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Volkswagen Slashes Costs by $6.8 Billion to Fund Tesla Pursuit

Dec. 6, 2018
“We must force the pace of our transformation and become more efficient and agile,” said Ralf Brandstaetter, the VW brand’s chief operating officer.

Volkswagen AG is accelerating a push to lower costs and lift profits at its biggest car brand to add financial muscle as the world’s largest automaker pursues a $50 billion technology shift to counter Tesla Inc.

To improve profitability after lagging behind mass-market peers for years, the VW nameplate will trim management ranks, slash factory costs and eliminate a quarter of engine and gearbox variants in Europe.

“We must force the pace of our transformation and become more efficient and agile,” Ralf Brandstaetter, the VW brand’s chief operating officer, said Thursday at the company’s headquarters in Wolfsburg, Germany. “What we have achieved so far is still not enough.”

Overall, the division -- which accounts for about half of the 12-brand group’s global deliveries -- is seeking to slash expenses by 6 billion euros (US$6.8 billion) as it aims to lift its profit margin to at least 6% by 2022, three years earlier than previously planned.

Traditional automakers are under increasing pressure as tighter emissions regulations force investment in electric cars. At the same time, they also have to head off inroads by mobility services like Google’s Waymo.

Over the next five years, the VW brand alone plans to spend 11 billion euros on next-generation technology, including 9 billion euros for electric cars as it increases the number of battery-powered models to 20 by 2025 from two now. The sense of urgency has intensified as Tesla prepares for the European rollout of the Model 3, which has become a best-seller in the U.S.

Opel Electrics

Volkswagen’s not alone in stepping up electric-car efforts. PSA Group’s Opel unit will add three pure-electric variants over the next two years to meet stricter emissions rules in Europe.

“We are putting maximum effort into the electrification of our portfolio,” Opel chief Michael Lohscheller told reporters late Wednesday in Mainz, Germany. The German brand will offer hybrid and fully-electric versions across its entire lineup by 2024.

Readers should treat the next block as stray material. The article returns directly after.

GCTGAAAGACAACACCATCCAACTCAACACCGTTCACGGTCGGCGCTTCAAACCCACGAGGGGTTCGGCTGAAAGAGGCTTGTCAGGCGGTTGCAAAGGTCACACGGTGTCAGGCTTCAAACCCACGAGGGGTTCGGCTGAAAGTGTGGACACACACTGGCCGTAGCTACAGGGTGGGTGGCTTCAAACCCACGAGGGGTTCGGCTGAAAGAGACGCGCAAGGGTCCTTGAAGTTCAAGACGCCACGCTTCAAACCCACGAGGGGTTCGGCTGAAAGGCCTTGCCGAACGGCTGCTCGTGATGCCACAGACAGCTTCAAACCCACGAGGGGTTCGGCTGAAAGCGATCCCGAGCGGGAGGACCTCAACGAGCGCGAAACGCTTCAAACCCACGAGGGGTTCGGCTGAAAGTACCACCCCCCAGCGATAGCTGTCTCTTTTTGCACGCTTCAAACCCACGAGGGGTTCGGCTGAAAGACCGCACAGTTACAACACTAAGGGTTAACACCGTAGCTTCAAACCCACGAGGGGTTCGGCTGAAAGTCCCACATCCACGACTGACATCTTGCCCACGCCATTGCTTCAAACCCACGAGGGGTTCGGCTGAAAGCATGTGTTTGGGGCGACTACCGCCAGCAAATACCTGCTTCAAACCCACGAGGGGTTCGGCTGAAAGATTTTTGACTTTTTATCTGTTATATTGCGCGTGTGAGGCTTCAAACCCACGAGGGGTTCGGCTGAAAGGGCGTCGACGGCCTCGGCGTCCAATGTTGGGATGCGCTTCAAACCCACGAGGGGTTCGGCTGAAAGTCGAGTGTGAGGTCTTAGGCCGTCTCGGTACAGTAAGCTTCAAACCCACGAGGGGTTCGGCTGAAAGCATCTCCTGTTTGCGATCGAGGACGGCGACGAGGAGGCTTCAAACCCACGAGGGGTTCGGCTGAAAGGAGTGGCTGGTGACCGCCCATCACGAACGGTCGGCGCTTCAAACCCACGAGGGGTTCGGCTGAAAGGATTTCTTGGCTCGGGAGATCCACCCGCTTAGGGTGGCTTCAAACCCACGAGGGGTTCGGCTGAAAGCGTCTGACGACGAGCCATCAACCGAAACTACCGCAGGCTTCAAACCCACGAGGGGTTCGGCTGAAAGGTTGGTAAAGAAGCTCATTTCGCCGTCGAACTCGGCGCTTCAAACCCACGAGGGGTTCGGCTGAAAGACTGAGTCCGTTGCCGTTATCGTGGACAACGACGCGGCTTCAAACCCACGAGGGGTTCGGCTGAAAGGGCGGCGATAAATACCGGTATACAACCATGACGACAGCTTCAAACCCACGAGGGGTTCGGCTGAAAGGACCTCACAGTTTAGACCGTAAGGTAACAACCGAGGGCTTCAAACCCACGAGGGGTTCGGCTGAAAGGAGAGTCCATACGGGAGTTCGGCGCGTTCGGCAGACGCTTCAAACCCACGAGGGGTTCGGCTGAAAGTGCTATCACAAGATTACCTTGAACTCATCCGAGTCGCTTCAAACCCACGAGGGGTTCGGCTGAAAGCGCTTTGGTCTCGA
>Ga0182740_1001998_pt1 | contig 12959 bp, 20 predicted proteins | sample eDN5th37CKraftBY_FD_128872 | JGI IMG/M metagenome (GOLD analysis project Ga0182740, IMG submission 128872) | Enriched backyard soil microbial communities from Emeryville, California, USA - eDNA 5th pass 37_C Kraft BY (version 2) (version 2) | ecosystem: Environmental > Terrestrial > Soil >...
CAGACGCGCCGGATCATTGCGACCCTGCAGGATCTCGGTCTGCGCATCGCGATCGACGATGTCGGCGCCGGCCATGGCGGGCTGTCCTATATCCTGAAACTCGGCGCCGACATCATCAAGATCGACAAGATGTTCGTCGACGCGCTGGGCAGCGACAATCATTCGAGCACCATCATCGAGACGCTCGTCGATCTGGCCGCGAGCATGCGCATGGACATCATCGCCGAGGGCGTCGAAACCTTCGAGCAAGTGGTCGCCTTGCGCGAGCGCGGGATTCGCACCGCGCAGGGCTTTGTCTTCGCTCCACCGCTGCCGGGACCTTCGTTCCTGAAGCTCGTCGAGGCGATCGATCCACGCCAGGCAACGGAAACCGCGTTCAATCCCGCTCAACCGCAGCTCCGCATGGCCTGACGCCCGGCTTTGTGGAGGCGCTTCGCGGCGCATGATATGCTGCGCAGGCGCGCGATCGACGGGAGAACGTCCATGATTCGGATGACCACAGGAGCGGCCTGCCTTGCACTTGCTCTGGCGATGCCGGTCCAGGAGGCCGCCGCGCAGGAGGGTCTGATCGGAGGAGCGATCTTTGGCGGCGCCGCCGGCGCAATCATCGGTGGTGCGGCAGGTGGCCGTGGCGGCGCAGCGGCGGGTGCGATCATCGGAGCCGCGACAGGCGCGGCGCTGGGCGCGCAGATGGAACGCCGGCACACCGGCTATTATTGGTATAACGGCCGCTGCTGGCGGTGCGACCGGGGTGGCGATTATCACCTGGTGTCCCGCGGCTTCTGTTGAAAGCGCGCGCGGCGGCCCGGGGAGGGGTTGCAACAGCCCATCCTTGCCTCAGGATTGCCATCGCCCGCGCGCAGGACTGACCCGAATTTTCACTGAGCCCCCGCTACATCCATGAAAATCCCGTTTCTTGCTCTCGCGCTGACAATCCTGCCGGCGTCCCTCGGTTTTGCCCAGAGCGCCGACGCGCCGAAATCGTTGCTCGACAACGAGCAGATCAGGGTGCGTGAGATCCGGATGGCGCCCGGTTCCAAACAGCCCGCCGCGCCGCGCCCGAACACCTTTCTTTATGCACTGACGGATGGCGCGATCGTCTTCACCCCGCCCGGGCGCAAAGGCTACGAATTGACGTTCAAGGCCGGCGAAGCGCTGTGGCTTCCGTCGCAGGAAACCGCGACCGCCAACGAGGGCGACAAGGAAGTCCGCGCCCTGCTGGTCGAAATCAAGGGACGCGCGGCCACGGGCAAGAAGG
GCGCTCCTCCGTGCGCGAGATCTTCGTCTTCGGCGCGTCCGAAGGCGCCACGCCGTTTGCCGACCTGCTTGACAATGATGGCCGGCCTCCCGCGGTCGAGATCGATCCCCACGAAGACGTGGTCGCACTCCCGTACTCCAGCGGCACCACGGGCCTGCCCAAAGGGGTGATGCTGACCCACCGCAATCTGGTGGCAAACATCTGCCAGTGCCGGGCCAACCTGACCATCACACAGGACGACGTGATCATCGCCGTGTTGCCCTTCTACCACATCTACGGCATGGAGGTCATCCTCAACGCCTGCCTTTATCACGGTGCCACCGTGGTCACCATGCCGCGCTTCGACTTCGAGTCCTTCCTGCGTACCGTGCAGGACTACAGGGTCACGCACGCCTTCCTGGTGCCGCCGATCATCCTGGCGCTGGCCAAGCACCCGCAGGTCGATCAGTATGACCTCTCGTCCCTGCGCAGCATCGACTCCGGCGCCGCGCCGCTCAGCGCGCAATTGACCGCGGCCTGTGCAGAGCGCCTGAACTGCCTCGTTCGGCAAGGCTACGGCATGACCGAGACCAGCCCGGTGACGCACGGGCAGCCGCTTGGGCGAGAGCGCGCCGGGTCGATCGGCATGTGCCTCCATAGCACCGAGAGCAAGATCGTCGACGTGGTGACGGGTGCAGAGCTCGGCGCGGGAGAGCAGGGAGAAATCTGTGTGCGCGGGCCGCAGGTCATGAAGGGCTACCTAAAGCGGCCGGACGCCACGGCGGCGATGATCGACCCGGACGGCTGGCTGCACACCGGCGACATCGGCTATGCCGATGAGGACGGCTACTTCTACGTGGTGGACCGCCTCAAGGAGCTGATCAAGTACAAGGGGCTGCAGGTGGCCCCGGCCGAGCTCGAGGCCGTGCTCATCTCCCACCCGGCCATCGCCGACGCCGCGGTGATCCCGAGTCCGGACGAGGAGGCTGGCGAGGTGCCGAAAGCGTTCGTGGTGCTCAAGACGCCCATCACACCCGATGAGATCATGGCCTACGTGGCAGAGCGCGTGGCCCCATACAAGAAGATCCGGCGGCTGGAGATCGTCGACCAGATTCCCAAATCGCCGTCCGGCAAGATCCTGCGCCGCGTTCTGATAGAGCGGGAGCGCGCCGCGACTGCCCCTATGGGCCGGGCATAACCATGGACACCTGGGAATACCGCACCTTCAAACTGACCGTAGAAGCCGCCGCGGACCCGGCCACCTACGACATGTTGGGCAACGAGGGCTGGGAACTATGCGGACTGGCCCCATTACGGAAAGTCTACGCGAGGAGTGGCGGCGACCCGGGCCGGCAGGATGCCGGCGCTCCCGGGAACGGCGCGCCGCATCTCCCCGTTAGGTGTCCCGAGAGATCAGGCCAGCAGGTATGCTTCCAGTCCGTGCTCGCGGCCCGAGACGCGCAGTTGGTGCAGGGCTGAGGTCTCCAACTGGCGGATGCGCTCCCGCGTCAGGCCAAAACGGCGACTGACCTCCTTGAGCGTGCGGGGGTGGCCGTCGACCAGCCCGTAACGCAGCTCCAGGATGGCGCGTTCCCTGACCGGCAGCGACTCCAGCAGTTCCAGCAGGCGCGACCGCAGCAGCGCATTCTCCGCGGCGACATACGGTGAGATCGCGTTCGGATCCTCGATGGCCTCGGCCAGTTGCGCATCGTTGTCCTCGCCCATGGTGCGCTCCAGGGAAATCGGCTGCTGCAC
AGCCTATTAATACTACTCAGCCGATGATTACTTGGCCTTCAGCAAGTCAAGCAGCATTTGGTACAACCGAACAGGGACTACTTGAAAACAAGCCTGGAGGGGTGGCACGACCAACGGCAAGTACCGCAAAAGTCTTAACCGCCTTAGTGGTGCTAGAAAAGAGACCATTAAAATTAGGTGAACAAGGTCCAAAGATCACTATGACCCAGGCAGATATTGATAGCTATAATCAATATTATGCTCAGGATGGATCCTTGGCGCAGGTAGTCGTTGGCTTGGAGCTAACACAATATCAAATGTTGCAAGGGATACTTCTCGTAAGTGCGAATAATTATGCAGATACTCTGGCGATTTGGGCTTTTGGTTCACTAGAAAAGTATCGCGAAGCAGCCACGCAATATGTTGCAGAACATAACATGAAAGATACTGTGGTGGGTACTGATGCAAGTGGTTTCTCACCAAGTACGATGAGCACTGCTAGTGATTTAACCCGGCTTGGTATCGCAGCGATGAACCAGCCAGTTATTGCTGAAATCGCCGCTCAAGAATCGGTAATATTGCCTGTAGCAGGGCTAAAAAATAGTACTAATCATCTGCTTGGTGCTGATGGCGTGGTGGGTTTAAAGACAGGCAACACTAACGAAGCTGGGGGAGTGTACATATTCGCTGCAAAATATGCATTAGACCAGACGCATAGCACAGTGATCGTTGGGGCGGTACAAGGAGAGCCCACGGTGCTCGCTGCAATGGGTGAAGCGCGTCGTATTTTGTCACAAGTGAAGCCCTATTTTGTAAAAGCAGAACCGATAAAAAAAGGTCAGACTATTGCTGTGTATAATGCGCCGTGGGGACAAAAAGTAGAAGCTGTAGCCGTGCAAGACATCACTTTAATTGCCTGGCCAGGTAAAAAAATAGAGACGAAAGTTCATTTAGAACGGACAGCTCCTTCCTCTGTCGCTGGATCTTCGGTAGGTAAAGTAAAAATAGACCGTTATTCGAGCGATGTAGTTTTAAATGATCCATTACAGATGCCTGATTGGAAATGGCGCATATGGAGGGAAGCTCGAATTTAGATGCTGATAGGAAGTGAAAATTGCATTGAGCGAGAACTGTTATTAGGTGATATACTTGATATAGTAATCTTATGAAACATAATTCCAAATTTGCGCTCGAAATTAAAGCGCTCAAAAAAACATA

For its part, Volkswagen is planning on the era of the combustion car fading away after it rolls out its next-generation gasoline and diesel cars beginning in 2026. From that point, VW will merely modify, rather than overhaul, its platforms for combustion engines.

The world’s largest automaker has started to introduce its first wave of electric cars, including next year’s Porsche Taycan. The rollout is forecast to comprise about 15 million vehicles.

Production of the VW brand’s I.D. Neo hatchback will start in 12 months in Germany, where three factories will assemble electric models. Other models from the battery-powered I.D. line will be built at two sites in China as of 2020. A decision on a production location in North America is expected soon, VW said Thursday.

VW’s biggest unit signed a deal with unions two years ago that includes shedding 30,000 jobs worldwide, mainly through natural attrition and early retirement. The labor pact will generate savings of more than 2.2 billion euros ($2.49 billion) by the end of 2018, VW said Thursday.

The company said it’s on track to achieve its target of trimming costs by 3 billion euros by 2020 from the pact, and plans to trim an additional 3 billion euros through other efficiency measures.

“We cannot let up in our efforts and must realize further substantial improvements,” Brandstaetter said. The executive said VW is discussing “ideas” to expand a planned cooperation on light commercial vehicles with Ford Motor Co. to include cars as well. VW intends to comment on the result of these talks early next year, a company spokesman added.

By Christoph Rauwald

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